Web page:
Government delays completion date of No. 4 nuclear plant


The China Post news staff

The government will reschedule the projected completion date for the No. 4 nuclear power plant in Taiwan so that further improvements to ensure public safety can be made to the facilities, according to officials at the Ministry of Economic Affairs (MOEA).

MOEA officials said the disaster at Japan’s Fukushima nuclear power plant caused by a magnitude-9 earthquake has provided further information and new perspectives on nuclear safety. Taiwan’s fourth nuclear power plant is currently still under construction in Gongliao, New Taipei City, on the northern coast of the island.

The state-run Taiwan Power Co. (Taipower) has started partial testing of the facilities at the new power plant. The feeding in of nuclear fuels is set for the end of the year, with commercial operation of the first reactor tentatively set to begin at the end of 2012. But MOEA officials said yesterday that a thorough review and inspection of the construction work and facilities would be carried out to make necessary changes and enhance safety. It’s better to slow down the process for the sake of safety, they said.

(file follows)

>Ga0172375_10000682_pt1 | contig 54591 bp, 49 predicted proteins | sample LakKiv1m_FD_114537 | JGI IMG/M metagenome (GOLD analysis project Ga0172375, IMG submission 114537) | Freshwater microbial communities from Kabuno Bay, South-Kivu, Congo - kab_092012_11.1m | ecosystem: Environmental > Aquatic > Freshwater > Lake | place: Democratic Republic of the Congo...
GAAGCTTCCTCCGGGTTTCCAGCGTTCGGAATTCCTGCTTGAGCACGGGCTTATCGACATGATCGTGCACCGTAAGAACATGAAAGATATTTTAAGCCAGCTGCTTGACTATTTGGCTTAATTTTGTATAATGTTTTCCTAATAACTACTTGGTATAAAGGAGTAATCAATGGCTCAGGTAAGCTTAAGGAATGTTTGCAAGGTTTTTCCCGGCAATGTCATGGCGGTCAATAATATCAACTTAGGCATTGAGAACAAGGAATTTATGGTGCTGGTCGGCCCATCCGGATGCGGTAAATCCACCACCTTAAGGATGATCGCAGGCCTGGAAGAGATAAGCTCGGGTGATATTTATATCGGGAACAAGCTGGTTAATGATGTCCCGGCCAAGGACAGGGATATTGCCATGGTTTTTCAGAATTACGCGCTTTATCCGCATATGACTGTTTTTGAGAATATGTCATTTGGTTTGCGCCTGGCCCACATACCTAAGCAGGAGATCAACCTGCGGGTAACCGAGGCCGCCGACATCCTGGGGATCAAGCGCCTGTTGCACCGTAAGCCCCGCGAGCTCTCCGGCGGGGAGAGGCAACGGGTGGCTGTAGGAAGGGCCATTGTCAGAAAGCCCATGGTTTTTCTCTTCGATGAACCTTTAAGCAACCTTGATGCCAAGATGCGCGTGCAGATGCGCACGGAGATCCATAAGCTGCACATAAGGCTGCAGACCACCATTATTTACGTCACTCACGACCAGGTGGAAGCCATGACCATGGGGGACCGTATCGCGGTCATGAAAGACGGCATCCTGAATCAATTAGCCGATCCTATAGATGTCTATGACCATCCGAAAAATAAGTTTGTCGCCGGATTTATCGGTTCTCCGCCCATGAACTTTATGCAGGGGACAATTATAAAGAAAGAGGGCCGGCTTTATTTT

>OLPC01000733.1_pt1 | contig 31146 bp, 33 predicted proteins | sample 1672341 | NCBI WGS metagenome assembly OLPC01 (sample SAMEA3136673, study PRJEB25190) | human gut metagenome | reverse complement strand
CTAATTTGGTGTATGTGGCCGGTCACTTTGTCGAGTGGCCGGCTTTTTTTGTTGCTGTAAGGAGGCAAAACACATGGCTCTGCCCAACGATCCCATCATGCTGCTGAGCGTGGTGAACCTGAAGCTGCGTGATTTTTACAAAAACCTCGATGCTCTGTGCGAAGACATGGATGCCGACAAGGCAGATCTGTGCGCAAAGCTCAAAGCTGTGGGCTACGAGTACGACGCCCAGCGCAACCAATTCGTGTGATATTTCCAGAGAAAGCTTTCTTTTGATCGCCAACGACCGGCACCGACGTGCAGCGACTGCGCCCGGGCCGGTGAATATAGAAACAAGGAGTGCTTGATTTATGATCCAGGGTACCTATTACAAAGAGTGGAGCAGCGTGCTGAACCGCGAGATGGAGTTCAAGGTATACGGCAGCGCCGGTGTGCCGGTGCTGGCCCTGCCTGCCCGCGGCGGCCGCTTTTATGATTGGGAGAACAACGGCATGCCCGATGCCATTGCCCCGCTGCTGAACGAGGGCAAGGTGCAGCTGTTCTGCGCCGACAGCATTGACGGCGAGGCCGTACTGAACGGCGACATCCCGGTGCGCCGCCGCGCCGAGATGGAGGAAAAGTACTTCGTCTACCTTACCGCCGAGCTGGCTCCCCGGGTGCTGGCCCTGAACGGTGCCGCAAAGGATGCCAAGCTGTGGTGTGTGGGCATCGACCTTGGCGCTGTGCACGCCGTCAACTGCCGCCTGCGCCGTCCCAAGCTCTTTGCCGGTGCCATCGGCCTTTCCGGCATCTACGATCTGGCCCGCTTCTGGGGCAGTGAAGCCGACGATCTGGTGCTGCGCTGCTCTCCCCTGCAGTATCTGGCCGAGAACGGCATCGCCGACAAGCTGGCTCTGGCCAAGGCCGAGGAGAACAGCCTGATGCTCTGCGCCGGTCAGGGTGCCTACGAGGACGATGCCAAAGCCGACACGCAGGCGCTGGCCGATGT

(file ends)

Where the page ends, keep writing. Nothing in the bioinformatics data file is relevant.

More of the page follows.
Taipower, which is under the direct supervision of the MOEA, has also taken measures to augment the safety of the three existing nuclear power plants on the island. The steps adopted by Taipower include strengthening preventive maintenance, stepping up disaster-prevention exercises, and setting up a special unit to deal with possible hits from tsunamis. Other steps include reviewing the sturdiness of the fuel storage pool and its cooling effectiveness, studying improved operation procedures, revising the standard procedures dealing with incidents, and including lessons learned from the nuclear crisis in Japan, said the officials. Whether the nation should maintain nuclear power resources is a choice between energy conservation or high electricity bills, the officials emphasized. For the electricity costs, the generation of thermal power for each kilowatt-hour carries a production cost of about under NT$2, compared with NT$3.70 by using natural petroleum gas, while nuclear power generation costs only NT$0.66, they explained. Nuclear power presently produces 20 percent of Taiwan’s total energy, while thermal power created by coal accounts for 52 percent.

In terms of power installation capacity, thermal power constitutes 40 percent, compared with 13 percent for nuclear power, said the officials.